Once upon a time there was a musician, Viennese by adoption, who from a very early age seemed destined for a brilliant future. He was acclaimed as a genius from his first compositions. His name was Erich Korngold, and not for nothing had his father, a musician, given him the auspicious middle name of Wolfgang. The greatest figures of the day leaned over his cradle: Mahler, Strauss, Zemlinsky, Weingartner, Nikisch. And his initial successes, including two operas, Das Ring des Polycrates and Violanta, had confirmed all the predictions. But being named Wolfgang doesn’t make one a Mozart, and though he lacked neither talent nor ambition, the wellsprings of his genius gradually ran dry. For artistic reasons which were soon accompanied by political ones, the composer sought refuge and work in the United States, and in particular in Hollywood, where he got his second wind writing the marvellous scores that accompanied the handsome Errol Flynn in Robin Hood and the lovely Olivia de Havilland in Captain Blood (or vice versa...).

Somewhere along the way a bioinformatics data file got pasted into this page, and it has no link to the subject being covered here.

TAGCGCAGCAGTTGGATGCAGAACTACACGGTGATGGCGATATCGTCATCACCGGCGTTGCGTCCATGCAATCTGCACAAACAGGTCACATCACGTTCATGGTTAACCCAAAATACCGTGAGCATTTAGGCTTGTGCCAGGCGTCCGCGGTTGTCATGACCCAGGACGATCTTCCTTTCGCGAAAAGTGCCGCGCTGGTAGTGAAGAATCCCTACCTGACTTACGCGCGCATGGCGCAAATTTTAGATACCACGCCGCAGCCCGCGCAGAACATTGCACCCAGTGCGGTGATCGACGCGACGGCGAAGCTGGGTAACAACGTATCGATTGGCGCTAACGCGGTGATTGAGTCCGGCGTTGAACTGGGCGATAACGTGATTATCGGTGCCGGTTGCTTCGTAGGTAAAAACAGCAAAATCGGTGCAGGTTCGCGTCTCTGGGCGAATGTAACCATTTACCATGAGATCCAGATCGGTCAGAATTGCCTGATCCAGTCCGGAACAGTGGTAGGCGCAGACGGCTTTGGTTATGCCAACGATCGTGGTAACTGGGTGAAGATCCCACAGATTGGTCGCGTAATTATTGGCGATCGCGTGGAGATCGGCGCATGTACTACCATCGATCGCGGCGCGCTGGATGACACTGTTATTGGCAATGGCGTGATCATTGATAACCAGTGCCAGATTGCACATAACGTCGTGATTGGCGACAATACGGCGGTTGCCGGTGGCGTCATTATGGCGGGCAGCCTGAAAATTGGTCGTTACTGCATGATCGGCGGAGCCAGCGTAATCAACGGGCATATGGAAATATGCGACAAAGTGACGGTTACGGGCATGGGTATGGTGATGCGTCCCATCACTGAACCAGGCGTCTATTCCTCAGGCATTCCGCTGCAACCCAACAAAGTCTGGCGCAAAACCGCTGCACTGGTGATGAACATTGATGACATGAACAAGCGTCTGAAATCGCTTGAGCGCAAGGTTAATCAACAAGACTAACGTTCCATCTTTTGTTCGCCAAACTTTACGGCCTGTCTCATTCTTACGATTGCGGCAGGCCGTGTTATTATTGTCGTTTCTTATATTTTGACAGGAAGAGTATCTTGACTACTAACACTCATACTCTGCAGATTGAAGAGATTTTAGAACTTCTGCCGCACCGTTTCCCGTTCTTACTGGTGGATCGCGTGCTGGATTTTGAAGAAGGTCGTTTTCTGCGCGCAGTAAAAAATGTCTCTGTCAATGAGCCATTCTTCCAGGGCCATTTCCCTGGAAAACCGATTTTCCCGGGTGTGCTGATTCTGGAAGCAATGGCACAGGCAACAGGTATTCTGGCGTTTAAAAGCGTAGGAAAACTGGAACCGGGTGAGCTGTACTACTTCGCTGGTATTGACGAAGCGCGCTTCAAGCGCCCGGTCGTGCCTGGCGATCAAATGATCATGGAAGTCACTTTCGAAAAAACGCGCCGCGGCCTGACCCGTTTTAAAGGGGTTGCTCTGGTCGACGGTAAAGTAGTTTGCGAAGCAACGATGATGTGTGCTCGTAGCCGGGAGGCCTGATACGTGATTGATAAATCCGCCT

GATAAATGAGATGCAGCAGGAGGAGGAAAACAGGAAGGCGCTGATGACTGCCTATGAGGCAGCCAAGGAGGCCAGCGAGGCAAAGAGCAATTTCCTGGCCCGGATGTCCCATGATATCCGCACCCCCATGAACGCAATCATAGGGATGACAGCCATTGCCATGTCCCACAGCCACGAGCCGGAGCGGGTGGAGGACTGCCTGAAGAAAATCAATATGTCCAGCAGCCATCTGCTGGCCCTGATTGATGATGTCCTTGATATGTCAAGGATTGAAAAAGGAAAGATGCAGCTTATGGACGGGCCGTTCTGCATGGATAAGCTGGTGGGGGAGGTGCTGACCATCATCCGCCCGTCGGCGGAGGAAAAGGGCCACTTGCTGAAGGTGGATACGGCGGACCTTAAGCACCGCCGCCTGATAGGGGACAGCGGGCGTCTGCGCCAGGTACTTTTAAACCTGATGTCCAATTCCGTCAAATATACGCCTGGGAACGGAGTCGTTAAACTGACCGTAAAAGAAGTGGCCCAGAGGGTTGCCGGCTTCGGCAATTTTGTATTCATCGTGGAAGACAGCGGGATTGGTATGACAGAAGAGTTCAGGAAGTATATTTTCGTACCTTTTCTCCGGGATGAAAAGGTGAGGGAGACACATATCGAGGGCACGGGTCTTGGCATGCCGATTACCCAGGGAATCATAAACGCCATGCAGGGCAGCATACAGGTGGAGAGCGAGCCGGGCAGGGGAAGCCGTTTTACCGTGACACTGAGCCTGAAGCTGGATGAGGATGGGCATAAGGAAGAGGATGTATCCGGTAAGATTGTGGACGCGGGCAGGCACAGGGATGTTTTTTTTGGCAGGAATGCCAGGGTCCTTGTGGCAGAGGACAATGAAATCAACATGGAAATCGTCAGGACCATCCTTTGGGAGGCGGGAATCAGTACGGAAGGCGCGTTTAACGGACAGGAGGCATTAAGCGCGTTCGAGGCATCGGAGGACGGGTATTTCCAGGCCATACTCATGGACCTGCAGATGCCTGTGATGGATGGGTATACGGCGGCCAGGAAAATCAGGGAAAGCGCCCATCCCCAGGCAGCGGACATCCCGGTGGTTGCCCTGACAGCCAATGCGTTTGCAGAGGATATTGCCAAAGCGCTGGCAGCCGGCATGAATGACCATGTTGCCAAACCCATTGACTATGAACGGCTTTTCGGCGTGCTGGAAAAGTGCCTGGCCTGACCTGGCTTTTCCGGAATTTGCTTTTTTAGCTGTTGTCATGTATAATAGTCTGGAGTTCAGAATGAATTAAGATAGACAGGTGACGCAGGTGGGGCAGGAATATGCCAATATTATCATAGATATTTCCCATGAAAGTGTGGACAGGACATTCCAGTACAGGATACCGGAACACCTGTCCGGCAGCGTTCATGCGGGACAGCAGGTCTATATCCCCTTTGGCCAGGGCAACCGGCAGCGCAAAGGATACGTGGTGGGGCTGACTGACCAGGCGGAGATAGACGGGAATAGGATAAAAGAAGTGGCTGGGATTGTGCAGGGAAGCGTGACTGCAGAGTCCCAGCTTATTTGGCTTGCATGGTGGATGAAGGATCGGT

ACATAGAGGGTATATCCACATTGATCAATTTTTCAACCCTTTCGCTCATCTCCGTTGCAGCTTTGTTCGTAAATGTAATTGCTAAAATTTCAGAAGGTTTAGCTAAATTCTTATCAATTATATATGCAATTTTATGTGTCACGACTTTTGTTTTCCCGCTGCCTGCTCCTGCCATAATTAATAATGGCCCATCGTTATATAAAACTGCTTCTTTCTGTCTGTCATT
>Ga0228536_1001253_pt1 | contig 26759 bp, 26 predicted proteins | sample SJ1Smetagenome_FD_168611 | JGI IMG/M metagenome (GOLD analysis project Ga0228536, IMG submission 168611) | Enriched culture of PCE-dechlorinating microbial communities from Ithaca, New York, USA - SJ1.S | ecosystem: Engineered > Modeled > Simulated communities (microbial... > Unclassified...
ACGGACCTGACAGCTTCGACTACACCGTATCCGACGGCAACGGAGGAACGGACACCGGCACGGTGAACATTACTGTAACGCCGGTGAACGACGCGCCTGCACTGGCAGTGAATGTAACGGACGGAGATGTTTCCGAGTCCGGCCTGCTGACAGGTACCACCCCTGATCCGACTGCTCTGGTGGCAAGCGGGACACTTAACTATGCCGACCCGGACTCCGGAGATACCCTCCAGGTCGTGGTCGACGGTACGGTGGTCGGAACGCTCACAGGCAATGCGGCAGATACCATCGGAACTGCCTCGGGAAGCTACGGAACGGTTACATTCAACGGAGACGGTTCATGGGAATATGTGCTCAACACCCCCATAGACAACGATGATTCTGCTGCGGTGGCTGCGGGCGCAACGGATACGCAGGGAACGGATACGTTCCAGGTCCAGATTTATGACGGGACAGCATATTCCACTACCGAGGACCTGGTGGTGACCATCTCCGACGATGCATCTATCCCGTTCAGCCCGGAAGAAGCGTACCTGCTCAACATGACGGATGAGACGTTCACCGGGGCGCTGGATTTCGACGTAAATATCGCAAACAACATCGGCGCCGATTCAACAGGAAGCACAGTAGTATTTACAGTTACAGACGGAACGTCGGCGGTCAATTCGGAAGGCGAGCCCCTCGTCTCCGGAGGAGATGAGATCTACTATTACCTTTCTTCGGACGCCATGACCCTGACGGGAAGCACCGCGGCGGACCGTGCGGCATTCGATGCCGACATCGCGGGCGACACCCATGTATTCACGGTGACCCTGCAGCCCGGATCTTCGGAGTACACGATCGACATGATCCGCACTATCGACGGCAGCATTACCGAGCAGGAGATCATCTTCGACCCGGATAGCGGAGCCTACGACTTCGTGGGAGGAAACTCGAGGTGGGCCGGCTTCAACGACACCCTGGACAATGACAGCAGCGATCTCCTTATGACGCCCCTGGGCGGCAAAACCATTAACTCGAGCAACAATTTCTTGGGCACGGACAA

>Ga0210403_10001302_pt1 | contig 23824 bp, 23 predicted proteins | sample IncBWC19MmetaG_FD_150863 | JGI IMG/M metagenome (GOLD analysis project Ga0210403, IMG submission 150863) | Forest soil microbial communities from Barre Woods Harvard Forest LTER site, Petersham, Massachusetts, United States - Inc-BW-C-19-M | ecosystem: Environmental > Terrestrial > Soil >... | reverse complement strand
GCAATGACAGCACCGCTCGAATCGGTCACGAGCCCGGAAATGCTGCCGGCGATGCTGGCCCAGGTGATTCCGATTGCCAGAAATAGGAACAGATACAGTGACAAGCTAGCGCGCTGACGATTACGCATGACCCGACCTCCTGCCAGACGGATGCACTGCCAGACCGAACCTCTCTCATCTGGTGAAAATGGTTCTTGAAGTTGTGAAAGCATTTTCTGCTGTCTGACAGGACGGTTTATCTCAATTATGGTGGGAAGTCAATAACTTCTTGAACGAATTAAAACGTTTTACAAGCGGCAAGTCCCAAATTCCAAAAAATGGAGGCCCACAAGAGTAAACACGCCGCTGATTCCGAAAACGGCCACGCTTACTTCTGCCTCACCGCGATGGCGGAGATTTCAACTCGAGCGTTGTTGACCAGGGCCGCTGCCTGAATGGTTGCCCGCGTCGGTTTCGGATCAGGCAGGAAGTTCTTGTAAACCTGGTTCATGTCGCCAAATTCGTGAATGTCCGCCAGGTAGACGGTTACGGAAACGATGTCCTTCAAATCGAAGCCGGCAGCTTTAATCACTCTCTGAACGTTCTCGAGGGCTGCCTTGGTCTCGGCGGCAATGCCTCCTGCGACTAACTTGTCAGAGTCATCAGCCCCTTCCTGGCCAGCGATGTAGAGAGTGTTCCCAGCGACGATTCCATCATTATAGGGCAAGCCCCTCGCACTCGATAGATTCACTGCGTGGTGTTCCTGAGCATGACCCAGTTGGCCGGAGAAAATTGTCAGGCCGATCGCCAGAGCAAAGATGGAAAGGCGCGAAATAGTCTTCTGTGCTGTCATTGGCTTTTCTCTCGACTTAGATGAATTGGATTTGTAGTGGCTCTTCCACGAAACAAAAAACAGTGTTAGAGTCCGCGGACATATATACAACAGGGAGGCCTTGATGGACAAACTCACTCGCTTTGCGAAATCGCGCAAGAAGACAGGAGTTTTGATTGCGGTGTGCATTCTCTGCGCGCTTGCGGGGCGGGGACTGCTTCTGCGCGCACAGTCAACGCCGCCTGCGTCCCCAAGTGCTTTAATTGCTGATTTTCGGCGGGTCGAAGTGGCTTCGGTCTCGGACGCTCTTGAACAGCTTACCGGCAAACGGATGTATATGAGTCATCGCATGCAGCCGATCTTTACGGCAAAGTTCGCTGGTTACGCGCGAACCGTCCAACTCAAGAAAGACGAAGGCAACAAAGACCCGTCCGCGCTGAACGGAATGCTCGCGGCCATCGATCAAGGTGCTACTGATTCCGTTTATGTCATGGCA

He cherished the hope of returning to the "classical" scene, and after the end of the war he arranged to return to Vienna with a symphony, serenade and concertos in his luggage. Furtwängler played his part, giving the first performance of the Serenade for strings at the Vienna Philharmonic. But the world had changed, and with it Vienna, and Korngold was never to recover the position which he had once briefly occupied.
We present the programme for this world première — 15 January 1950 —, in facsimile, also available from the "Get the programme" page.